There is something which intervenes between the object of meditation and that which tries to unite itself with this object. It is this peculiar intermediary screen that is not easily recognised, though it is there as almost a kind of impenetrable wall through which the meditating consciousness is unable to penetrate into the object. It is not easy to discover as to what this thing is which stands between the consciousness that meditates and the object. The whole of yoga is nothing but the process of discovering this obstructing medium and eliminating it completely by some means or the other. The schools of thought and the systems of philosophy have been scratching their heads in trying to discover the relationship between mind and matter, consciousness and object, and so on. All these endeavours have borne various kinds of fruit, each one different from the other, without any kind of uniformity in their opinions.
That which stands between the meditating consciousness and the object is something inscrutable. It is because of this inscrutability that it cannot easily be overcome. On scrutiny, that principle will be realised to be a projection from the meditating consciousness itself. It is you yourself standing there as an obstacle to yourself. Ultimately you will realise that there is nobody else. You are yourself obstructing yourself, in some peculiar manner, by a double activity which you try to engage yourself in. On the one side, there is the practice of yoga, the effort of consciousness to pierce through the veil and to unite itself with the object. But on the other hand, there is a prejudice, a peculiar habit and a notion in the mind which prevents this unity that is endeavoured through the practice of yoga. The personality-consciousness, what is known as asmita in yoga parlance – called the ego-principle, usually – is what obstructs this unity. There is an intense affirmation of oneself which is so hard that it cannot be either understood or overcome. And, on the basis of this self-affirmation, there is all this practice – yoga and what not.
It is the most painful thing to conceive the abolition of the ego or the obliteration of one’s personality. Even when we conceive of immortality, we always think of immortality of the ego, or the perpetuation of individuality. We would like to be the same Mr. or Mrs. even in the immortal condition, so that endlessly, for durationless eternity, we will maintain this particular personality. This is the idea of immortality we have, and this does not leave us merely because we are philosophically minded. This is more substantial than our philosophy; and that prejudice will persist even till the end of the day, even till the doom of the person. This sits on our head even at the time of meditation. There is a subtle affirmation of oneself which refuses to get identified with anything else in this world.
How can we identify ourselves with anything else when we have got such a self-conceited individuality which affirms itself as isolated from everything else? We have got a prestige and a status and a meaning of our own, due to which we always keep ourselves aloof from everybody else. We have a thought of our own; we have a feeling of our own; we have an opinion about things which is unique by itself – all which are the expressions of this self-affirming principle. It is this peculiar thing, which refuses to be observed by even the most investigative of minds, that prevents any kind of success in this world. All success, whatever be the nature of this success – temporal or spiritual, secular or religious – is nothing but the unity of the endeavour with the objective on hand. If the objective is not achieved, how can we call it a success?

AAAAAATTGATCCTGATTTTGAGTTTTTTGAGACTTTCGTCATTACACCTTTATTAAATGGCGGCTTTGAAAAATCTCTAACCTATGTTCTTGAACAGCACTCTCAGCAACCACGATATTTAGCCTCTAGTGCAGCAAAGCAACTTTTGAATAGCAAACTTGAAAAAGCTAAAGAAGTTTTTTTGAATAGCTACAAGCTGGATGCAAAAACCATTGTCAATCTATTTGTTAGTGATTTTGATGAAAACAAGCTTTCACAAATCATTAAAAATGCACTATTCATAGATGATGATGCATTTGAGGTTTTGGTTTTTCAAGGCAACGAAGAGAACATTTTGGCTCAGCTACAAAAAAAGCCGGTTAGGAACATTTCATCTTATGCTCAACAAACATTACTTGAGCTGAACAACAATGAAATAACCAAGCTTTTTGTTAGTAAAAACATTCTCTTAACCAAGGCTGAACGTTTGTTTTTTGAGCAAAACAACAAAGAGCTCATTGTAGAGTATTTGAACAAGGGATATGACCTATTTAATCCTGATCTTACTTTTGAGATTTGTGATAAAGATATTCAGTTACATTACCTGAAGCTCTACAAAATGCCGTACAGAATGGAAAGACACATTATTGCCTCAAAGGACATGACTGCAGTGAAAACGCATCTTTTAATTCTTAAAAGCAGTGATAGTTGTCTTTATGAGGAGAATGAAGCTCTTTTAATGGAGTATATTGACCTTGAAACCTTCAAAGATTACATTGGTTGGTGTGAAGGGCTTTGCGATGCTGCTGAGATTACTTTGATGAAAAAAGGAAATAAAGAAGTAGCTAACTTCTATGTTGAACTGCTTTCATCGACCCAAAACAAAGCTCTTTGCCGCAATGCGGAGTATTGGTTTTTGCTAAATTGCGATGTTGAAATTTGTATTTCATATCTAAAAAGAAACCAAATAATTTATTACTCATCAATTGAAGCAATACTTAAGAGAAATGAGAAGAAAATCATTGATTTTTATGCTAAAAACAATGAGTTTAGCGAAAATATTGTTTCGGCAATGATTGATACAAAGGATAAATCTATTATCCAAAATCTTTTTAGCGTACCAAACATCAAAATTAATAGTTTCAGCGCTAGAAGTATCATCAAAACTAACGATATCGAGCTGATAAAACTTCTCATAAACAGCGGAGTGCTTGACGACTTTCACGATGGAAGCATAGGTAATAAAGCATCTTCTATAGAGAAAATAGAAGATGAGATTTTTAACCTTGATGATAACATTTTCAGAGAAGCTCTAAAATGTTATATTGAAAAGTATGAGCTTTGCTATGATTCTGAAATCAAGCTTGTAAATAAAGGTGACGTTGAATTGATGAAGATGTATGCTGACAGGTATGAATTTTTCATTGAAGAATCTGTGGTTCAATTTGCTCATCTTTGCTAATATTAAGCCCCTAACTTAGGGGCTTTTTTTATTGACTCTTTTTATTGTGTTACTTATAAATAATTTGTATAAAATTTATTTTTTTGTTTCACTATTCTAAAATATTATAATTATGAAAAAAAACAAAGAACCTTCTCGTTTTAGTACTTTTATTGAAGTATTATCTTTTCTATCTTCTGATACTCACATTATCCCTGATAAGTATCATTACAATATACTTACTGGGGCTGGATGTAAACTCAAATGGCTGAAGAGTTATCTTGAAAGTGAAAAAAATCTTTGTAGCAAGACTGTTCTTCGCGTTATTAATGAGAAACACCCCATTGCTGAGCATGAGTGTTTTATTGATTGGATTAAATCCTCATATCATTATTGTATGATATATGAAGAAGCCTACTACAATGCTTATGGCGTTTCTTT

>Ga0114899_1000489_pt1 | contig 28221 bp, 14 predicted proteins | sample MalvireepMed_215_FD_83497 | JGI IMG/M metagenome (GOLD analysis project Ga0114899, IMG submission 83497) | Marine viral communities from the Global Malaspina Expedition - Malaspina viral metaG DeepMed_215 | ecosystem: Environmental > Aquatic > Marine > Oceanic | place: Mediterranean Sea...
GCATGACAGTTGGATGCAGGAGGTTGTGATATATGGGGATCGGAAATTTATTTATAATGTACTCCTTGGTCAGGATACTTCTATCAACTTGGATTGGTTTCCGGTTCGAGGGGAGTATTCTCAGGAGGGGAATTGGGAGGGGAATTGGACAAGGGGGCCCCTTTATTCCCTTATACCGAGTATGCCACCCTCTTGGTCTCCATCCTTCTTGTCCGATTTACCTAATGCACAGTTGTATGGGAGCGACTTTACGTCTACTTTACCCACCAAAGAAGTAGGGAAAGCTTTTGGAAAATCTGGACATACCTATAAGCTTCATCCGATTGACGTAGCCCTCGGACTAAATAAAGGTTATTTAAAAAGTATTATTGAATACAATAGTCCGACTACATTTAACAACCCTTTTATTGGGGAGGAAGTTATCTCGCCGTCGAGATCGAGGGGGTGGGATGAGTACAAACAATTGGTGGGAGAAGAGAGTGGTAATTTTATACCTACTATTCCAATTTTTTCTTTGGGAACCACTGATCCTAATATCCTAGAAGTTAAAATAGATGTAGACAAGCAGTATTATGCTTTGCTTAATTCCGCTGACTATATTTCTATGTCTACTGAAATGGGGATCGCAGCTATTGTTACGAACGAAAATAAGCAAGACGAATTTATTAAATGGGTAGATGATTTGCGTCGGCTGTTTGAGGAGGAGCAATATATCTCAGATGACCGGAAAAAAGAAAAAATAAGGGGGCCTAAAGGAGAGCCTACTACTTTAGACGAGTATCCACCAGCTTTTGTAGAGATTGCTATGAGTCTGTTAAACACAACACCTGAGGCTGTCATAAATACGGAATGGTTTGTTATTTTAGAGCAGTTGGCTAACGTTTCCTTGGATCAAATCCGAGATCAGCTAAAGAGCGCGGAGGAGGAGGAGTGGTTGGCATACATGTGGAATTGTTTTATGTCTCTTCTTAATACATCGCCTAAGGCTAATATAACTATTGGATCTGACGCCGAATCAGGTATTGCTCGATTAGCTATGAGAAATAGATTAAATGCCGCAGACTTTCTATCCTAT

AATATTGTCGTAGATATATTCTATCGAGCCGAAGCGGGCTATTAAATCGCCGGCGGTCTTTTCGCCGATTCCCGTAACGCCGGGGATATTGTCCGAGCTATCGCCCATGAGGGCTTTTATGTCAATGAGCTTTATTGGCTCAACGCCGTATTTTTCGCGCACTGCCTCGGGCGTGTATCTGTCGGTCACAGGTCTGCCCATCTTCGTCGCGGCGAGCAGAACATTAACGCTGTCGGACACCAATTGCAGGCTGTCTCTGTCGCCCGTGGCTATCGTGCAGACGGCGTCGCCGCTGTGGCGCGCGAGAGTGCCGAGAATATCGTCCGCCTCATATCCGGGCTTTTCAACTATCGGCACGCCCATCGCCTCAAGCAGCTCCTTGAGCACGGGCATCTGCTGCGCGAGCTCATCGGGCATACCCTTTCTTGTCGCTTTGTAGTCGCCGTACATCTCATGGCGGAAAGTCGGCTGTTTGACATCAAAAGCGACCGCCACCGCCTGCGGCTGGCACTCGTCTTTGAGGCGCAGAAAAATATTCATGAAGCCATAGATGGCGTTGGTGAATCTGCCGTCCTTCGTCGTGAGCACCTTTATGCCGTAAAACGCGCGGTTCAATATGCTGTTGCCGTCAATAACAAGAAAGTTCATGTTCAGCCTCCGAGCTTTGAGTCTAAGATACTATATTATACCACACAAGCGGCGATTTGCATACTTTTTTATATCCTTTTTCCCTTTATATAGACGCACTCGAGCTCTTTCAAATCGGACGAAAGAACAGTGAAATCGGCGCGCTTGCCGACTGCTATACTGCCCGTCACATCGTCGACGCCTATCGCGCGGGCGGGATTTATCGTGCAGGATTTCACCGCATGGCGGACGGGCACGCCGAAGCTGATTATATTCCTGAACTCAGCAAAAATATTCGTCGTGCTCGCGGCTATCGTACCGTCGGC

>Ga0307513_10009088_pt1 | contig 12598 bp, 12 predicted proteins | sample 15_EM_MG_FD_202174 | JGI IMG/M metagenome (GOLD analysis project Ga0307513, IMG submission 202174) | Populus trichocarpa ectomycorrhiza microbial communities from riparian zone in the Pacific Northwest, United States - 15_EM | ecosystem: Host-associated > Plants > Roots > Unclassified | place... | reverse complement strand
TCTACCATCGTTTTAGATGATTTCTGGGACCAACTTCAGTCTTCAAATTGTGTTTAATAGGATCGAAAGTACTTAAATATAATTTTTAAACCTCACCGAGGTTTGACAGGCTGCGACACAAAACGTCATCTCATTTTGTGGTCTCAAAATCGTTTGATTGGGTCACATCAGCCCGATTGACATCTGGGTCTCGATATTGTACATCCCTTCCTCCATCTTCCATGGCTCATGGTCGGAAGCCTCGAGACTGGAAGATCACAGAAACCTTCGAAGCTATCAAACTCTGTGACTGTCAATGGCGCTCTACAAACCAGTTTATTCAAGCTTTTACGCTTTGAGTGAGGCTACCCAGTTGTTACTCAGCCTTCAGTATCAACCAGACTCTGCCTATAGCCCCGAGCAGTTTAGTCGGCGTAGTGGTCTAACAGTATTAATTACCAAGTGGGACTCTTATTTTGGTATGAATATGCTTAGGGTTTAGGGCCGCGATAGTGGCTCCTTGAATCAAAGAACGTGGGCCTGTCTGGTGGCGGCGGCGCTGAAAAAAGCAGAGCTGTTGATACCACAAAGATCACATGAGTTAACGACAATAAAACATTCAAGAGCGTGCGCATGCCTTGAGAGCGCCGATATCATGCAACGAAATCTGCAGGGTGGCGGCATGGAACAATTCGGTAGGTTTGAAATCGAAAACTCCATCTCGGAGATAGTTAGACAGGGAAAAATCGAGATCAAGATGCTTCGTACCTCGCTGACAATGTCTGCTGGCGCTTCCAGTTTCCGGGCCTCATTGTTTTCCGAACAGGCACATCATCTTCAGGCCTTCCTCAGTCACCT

An achievement is nothing but the unity that we acquire with the aim that we have in our mind. If this unity cannot be achieved, there is no achievement at all. There is no such thing as success where the object of success stands outside us, refusing to come near us. Even the so-called unity of objectives that we achieve in this world and the successes that we speak of in the various walks of life, are really not successes. They are only apparent achievements of the objective, not real achievements, because they have an end. The object has not really come to our possession; it stood outside us always, merely because we did not allow it to come in. We have invited our guest, but when he comes, we close the door. This is what we are doing in meditation.
Meditation is the invitation of a guest: “Come, I want you. I want to embrace you.” But when the guest enters, we close the door, and there is no success. This door is the ego. It will close itself and prevent the entry of the object into itself – the subject, or prevent the entry of consciousness into the object. So, with all the hectic efforts of the meditating consciousness, the unity cannot be achieved as long as this personality asserts itself. The greatest obstacle before us is what yoga calls asmita. There is the form of the object, called the rupa in Sanskrit, and there is the essentiality of the subject, called the svarupa. The svarupa is the quintessential form, the basic essence of the ‘self’, and the rupa is the form of the object. The rupa always manages to keep itself away from the svarupa of the meditating consciousness. We always perceive the object; we never unite ourselves with the object. Such a thing has not been done because the senses, working together with the mind, act as a screen. They sift all processes of perception and take only the impressions of perception, sensation, etc., but will not allow the unity of the substantiality of the subject with the object because if that could be achieved, there would be no function for the senses.